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Taylor et al. (1) showed that optogenetic activation of dopaminergic neurons in the ventral tegmental area (VTA) during continuous, steady-state isoflurane-induced general anesthesia produced electrographic arousal, and restored the righting reflex in mice. Systemic administration of the D1 receptor antagonist SCH-23390 before optical stimulation greatly attenuated electrographic and behavioral arousal. Transfection of VTA neurons with a vector carrying channelrhodopsin 2 (ChR2) allowed optical activation, and optical stimulation in control mice transfected with a vector lacking ChR2 did not induce arousal.
This study used state-of-the-art techniques to selectively activate dopaminergic neurons. It was among the first to use optogenetic techniques in the study of the neural mechanism of general anesthesia. Immunocytochemistry indicated that about 40% of the VTA neurons were transfected with ChR2, and histological verification of the optical fiber above VTA was given. Direct demonstration of dopaminergic neuron firing was not provided. However, 30–50 Hz stimulation with light pulses of 5–10 ms duration closely resembled the 25-Hz stimulation protocol shown to be optimal in activating ChR2-transfected dopaminergic neurons (2).
Optogenetic stimulation of the VTA dopaminergic neurons activated the electroencephalogram recorded epidurally in mice, shown as a decrease in the spectral power of slow waves of <2 and 6–17 Hz. Most intriguingly, optogenetic stimulation of the VTA dopaminergic neurons restored the righting reflex during continuous 0.8% isoflurane administration. The effective dose (ED50) for a loss of righting reflex in mice was not given, but this was likely around 0.8% (3). The authors showed that their control mice did not recover righting despite optical stimulation of the VTA during continuous 0.8% isoflurane. A continuous isoflurane protocol is a method to show emergence under a controlled anesthetic dose. In real life, emergence is accompanied by a rapid decrease of gaseous anesthetic in the lungs and brain, while drugs like methylphenidate could be used to hasten emergence (4).
This study provides insights to the divide between behavior and general anesthesia. VTA dopaminergic neuronal firing activity did not correlate with sleep-wake activity in cats, but was higher generally during active waking than quiet waking (5). Neurons firing during active waking may provide a neural substrate to resist general anesthesia (6), and VTA dopaminergic neurons are an example.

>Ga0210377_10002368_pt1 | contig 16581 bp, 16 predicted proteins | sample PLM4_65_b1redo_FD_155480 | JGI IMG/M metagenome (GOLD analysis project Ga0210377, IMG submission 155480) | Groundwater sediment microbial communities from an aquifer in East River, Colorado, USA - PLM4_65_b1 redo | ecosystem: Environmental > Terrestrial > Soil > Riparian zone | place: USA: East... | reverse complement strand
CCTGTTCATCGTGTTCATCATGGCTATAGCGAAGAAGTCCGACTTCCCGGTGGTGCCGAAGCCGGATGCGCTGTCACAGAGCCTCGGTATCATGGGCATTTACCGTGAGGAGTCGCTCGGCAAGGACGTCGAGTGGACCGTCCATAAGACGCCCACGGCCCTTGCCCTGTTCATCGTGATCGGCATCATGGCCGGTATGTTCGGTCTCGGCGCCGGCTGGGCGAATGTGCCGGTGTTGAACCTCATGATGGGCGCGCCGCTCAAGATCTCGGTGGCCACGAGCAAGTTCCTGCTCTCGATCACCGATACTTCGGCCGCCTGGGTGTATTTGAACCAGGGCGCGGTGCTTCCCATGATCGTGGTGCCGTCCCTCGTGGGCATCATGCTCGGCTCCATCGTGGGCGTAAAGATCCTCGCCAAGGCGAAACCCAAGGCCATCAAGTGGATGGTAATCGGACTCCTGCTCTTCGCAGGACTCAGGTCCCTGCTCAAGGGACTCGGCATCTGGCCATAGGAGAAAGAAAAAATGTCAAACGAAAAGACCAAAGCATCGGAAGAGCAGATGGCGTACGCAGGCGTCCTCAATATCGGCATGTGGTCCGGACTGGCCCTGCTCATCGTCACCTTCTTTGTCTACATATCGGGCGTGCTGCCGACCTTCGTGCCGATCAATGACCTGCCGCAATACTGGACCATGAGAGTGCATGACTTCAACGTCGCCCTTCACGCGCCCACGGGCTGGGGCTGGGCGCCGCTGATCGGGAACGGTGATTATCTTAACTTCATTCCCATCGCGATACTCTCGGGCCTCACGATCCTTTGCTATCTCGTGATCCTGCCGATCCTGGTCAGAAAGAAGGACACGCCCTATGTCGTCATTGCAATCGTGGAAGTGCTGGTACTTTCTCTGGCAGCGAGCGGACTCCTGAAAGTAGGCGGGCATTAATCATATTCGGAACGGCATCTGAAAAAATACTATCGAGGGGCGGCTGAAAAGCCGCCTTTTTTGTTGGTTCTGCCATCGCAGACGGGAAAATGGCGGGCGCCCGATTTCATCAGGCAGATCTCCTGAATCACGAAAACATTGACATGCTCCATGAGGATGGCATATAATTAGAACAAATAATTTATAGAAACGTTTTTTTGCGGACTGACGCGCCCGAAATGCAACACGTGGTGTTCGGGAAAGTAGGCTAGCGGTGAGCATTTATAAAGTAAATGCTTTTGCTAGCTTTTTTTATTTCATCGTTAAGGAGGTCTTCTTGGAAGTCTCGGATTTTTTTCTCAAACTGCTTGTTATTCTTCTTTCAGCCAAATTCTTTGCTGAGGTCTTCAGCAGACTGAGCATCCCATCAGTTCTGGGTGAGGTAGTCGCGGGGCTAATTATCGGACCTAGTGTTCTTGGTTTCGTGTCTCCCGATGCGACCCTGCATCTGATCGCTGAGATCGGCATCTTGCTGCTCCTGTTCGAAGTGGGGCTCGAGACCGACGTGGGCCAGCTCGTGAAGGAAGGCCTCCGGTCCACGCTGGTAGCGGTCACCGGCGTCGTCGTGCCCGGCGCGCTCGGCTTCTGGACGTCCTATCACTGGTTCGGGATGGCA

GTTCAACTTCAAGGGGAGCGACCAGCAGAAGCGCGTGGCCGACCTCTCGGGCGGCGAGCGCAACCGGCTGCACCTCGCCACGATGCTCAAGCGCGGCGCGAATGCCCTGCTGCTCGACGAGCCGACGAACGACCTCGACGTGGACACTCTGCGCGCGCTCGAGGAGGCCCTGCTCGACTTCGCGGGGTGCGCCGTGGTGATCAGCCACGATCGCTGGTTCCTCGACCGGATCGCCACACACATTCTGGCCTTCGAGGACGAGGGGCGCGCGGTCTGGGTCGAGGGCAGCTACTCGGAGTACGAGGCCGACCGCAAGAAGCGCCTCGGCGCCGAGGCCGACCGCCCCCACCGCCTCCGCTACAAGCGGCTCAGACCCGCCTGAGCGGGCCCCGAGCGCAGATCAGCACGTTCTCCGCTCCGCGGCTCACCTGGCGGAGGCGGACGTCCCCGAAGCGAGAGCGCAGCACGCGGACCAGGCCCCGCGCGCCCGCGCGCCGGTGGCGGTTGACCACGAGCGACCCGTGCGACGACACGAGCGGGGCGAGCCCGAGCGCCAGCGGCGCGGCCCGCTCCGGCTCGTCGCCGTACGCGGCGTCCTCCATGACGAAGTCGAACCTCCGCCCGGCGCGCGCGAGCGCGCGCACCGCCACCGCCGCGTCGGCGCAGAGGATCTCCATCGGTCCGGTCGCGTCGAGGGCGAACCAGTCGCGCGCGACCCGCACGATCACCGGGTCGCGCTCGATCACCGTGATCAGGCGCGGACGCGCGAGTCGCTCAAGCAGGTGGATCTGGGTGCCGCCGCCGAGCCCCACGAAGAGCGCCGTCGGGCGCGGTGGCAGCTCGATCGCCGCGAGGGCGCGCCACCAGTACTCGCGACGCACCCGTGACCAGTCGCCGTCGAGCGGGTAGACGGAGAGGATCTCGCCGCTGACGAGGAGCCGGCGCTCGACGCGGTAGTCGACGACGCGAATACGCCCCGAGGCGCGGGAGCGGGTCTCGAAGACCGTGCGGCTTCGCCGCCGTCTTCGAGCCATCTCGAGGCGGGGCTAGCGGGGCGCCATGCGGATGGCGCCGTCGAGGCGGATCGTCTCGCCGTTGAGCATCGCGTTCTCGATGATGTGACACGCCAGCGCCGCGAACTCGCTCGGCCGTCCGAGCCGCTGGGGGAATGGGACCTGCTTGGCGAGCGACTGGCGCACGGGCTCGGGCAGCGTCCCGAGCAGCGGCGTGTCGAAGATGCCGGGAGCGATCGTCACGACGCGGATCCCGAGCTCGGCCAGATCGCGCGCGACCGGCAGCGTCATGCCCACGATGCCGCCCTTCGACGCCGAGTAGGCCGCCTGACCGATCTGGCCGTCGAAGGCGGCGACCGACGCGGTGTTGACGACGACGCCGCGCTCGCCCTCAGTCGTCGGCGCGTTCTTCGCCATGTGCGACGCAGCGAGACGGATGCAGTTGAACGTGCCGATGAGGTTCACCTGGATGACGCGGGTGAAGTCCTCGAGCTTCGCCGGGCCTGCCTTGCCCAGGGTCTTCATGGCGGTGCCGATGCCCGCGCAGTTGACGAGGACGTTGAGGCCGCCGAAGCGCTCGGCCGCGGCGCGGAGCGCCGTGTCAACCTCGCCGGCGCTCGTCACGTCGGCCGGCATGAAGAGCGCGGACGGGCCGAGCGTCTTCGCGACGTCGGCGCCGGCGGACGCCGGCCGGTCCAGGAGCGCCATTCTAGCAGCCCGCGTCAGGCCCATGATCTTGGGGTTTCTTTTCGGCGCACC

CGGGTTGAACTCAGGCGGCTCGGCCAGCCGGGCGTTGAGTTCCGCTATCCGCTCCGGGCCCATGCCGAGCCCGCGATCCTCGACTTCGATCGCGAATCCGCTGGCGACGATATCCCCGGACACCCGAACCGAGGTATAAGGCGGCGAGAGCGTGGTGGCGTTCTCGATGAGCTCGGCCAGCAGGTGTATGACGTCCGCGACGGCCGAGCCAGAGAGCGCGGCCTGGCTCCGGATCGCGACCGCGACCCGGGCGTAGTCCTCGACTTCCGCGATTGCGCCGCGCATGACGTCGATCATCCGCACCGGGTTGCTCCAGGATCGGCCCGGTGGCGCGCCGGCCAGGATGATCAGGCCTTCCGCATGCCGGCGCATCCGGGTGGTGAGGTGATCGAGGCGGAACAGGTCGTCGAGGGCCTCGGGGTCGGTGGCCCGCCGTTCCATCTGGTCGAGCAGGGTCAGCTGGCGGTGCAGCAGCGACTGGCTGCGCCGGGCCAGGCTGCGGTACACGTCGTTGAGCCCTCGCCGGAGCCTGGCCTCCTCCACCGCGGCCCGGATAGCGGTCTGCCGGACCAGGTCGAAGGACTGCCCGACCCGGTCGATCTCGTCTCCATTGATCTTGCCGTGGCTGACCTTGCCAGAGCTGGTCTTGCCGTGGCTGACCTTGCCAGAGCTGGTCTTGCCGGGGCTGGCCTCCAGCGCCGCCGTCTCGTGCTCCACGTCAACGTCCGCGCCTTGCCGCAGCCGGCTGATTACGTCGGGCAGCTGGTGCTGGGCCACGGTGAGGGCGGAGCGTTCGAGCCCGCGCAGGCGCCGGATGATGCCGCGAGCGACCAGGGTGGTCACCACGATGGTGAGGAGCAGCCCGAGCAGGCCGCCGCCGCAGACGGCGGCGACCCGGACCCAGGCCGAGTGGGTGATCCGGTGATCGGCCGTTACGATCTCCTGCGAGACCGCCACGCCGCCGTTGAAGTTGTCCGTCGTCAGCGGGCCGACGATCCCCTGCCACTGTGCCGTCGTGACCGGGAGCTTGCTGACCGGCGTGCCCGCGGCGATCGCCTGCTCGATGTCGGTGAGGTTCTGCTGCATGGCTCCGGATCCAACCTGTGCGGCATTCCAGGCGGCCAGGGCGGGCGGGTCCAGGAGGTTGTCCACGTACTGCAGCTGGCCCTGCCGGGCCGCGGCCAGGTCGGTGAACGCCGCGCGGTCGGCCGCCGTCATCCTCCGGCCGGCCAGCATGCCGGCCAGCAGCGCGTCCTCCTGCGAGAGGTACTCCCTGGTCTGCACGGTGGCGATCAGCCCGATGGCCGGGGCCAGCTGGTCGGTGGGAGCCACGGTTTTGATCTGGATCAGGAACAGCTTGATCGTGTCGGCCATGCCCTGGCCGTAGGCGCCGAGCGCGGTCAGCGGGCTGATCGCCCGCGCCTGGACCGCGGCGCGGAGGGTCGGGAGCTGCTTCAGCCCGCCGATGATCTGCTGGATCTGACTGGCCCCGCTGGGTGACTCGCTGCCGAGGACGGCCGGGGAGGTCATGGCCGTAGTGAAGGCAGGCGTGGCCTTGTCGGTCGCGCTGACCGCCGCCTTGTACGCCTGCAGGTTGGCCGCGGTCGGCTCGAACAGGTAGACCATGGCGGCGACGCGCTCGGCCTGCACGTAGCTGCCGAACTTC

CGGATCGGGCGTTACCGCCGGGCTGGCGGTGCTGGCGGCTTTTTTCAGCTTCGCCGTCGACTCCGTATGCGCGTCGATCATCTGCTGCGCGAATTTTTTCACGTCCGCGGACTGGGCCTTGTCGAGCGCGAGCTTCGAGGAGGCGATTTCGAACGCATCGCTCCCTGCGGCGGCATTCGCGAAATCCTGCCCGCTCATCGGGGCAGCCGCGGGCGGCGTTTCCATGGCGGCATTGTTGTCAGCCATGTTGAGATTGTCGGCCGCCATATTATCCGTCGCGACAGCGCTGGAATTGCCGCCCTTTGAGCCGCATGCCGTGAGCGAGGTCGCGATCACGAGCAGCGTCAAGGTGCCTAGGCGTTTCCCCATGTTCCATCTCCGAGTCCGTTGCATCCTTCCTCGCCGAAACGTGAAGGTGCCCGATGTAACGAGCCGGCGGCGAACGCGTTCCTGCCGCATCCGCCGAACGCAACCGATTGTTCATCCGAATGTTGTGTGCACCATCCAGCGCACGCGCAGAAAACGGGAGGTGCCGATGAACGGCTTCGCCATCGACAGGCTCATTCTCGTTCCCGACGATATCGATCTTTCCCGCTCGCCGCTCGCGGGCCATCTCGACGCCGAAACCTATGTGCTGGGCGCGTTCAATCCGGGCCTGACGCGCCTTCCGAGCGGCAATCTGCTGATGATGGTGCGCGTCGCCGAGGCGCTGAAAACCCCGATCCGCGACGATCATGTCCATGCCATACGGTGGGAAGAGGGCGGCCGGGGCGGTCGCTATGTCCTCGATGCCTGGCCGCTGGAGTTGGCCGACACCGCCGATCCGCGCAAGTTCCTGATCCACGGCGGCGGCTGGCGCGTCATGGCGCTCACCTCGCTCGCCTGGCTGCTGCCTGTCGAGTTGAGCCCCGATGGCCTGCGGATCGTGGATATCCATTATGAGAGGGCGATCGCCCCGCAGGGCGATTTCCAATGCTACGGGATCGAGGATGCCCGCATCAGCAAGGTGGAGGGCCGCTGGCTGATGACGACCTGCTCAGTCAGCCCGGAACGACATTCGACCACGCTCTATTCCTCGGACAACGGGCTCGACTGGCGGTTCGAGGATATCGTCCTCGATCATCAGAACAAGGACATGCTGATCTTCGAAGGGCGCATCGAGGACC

The study supports the notion that the limbic system influences general anesthesia (6-8). Within the limbic system, the nucleus accumbens is proposed to translate motivation to action, facilitated by the VTA mesolimbic dopaminergic system (9,10). Arousal from general anesthesia appears to be in line with combined motivation-motor functions of VTA dopamine, without which there will be a “decreased willingness to exert effort” (11). Electrical stimulation of the VTA, but not the substantia nigra, promoted emergence from isoflurane anesthesia (12). Dopaminergic neurons in the substantia nigra, which project to the caudate/putamen, are apparently more concerned with execution of movements (13,14) than motivating action.
The recovery of righting reflex in animals is associated with regaining of consciousness in humans, shown as responding to verbal commands. Thus, emergence from general anesthesia in humans may be facilitated by a “will power” provided by the VTA dopaminergic system, which prevents the lapse into unconsciousness. The VTA system will likely animate discussion of the neural substrates of consciousness among neuroscientists and philosophers. Connections between neocortical areas, suggested to be the basis of consciousness (15), are likely not directly modulated by VTA dopaminergic stimulation.
Other than inducing arousal, VTA dopaminergic neurons may also facilitate cognitive functions of the prefrontal and hippocampal cortices, some of which are mediated by D1 receptors. On the other hand, dopamine in the mesolimbic system is also associated with hyperlocomotion (animal model of delirium) during anesthesia induction or emergence in rodents (7,16). Whether early emergence from general anesthesia is beneficial for patients may depend on whether it can be managed without dyscognitive and delirious effects.
Selective lesion of dopaminergic neurons in the VTA was shown to prolong emergence from propofol but not isoflurane anesthesia (17). Stimulation of VTA dopaminergic neurons likely works by recruiting neural circuits that involve limbic cortices, nucleus accumbens, and pedunculopontine nucleus (6,9,18). The role of other wake-active neurons in the emergence from general anesthesia (6,19) remains to be clarified, including neurons using neurotransmitter acetylcholine, histamine, norepinephrine (20), serotonin and orexin. In conclusion, other than finding that optogenetic activation of the VTA dopaminergic neurons was sufficient to arouse the brain from isoflurane anesthesia, Taylor et al. (1) have unveiled a research vista of how the brain and general anesthesia compete for the control of behavior.
The author’s own research in general anesthesia was funded by the Natural Sciences and Engineering Research Council of Canada and Canadian Institutes of Health Research.
Provenance: This is a Guest Commentary commissioned by Section Editor Fang Fang, MD, PhD (Department of Anesthesia, Zhongshan Hospital Fudan University, Shanghai, China).
Conflicts of Interest: The author has no conflicts of interest to declare.